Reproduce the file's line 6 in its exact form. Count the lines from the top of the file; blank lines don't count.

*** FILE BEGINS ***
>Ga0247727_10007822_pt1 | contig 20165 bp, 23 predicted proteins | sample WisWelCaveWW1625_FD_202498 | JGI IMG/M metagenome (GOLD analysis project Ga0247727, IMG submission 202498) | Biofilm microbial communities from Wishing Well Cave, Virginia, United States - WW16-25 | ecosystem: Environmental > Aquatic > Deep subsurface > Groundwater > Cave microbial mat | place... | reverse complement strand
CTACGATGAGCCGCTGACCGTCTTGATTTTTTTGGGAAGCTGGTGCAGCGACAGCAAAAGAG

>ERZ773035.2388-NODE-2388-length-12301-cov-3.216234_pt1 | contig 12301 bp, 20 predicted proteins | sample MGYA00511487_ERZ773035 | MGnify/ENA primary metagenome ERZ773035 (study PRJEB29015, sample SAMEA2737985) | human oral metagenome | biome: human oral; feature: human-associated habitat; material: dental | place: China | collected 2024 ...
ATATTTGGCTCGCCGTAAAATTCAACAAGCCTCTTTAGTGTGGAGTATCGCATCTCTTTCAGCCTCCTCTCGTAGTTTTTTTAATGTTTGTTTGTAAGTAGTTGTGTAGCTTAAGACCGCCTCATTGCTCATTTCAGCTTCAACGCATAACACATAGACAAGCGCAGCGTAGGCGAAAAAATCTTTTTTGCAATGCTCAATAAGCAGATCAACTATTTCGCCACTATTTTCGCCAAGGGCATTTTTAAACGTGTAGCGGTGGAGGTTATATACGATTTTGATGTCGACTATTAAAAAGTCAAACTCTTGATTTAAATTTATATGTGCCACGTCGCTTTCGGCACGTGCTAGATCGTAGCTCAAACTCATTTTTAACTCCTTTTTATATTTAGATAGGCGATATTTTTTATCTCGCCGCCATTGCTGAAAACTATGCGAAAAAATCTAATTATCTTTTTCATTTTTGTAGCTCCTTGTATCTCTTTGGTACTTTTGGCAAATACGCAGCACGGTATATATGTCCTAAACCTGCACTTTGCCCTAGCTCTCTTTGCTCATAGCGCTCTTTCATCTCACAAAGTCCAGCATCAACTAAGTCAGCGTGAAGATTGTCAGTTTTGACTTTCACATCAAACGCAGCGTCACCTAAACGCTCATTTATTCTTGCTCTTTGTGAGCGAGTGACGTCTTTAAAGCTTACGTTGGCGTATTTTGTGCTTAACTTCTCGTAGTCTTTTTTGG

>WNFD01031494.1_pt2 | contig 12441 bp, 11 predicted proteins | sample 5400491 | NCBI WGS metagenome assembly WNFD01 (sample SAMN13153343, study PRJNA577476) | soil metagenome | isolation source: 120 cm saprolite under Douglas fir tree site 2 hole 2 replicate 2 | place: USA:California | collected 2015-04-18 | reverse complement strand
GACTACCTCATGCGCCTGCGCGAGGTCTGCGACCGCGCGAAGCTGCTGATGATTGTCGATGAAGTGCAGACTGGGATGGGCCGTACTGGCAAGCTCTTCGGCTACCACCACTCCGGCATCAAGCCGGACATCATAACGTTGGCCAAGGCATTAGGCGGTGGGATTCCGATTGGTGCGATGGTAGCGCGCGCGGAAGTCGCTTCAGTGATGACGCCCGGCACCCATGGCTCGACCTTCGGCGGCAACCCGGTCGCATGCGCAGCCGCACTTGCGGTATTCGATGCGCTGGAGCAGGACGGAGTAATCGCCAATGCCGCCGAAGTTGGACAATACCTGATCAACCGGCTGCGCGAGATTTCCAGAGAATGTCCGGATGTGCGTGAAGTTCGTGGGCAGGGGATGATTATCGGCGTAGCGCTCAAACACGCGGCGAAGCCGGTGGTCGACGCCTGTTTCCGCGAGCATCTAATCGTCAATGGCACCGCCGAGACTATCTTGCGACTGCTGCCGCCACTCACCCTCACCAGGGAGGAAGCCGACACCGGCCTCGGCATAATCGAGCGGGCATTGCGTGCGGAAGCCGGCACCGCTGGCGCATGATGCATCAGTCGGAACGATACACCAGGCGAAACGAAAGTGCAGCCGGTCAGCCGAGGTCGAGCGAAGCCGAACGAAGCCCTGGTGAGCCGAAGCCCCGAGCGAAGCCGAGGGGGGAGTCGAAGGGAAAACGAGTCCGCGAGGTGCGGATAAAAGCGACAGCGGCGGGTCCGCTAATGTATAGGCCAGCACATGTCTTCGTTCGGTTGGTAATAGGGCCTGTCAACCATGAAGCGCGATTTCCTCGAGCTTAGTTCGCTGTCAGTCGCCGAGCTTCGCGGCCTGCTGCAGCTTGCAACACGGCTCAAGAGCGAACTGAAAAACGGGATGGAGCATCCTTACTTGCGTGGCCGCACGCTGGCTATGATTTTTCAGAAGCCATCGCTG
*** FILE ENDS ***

GACTACCTCATGCGCCTGCGCGAGGTCTGCGACCGCGCGAAGCTGCTGATGATTGTCGATGAAGTGCAGACTGGGATGGGCCGTACTGGCAAGCTCTTCGGCTACCACCACTCCGGCATCAAGCCGGACATCATAACGTTGGCCAAGGCATTAGGCGGTGGGATTCCGATTGGTGCGATGGTAGCGCGCGCGGAAGTCGCTTCAGTGATGACGCCCGGCACCCATGGCTCGACCTTCGGCGGCAACCCGGTCGCATGCGCAGCCGCACTTGCGGTATTCGATGCGCTGGAGCAGGACGGAGTAATCGCCAATGCCGCCGAAGTTGGACAATACCTGATCAACCGGCTGCGCGAGATTTCCAGAGAATGTCCGGATGTGCGTGAAGTTCGTGGGCAGGGGATGATTATCGGCGTAGCGCTCAAACACGCGGCGAAGCCGGTGGTCGACGCCTGTTTCCGCGAGCATCTAATCGTCAATGGCACCGCCGAGACTATCTTGCGACTGCTGCCGCCACTCACCCTCACCAGGGAGGAAGCCGACACCGGCCTCGGCATAATCGAGCGGGCATTGCGTGCGGAAGCCGGCACCGCTGGCGCATGATGCATCAGTCGGAACGATACACCAGGCGAAACGAAAGTGCAGCCGGTCAGCCGAGGTCGAGCGAAGCCGAACGAAGCCCTGGTGAGCCGAAGCCCCGAGCGAAGCCGAGGGGGGAGTCGAAGGGAAAACGAGTCCGCGAGGTGCGGATAAAAGCGACAGCGGCGGGTCCGCTAATGTATAGGCCAGCACATGTCTTCGTTCGGTTGGTAATAGGGCCTGTCAACCATGAAGCGCGATTTCCTCGAGCTTAGTTCGCTGTCAGTCGCCGAGCTTCGCGGCCTGCTGCAGCTTGCAACACGGCTCAAGAGCGAACTGAAAAACGGGATGGAGCATCCTTACTTGCGTGGCCGCACGCTGGCTATGATTTTTCAGAAGCCATCGCTG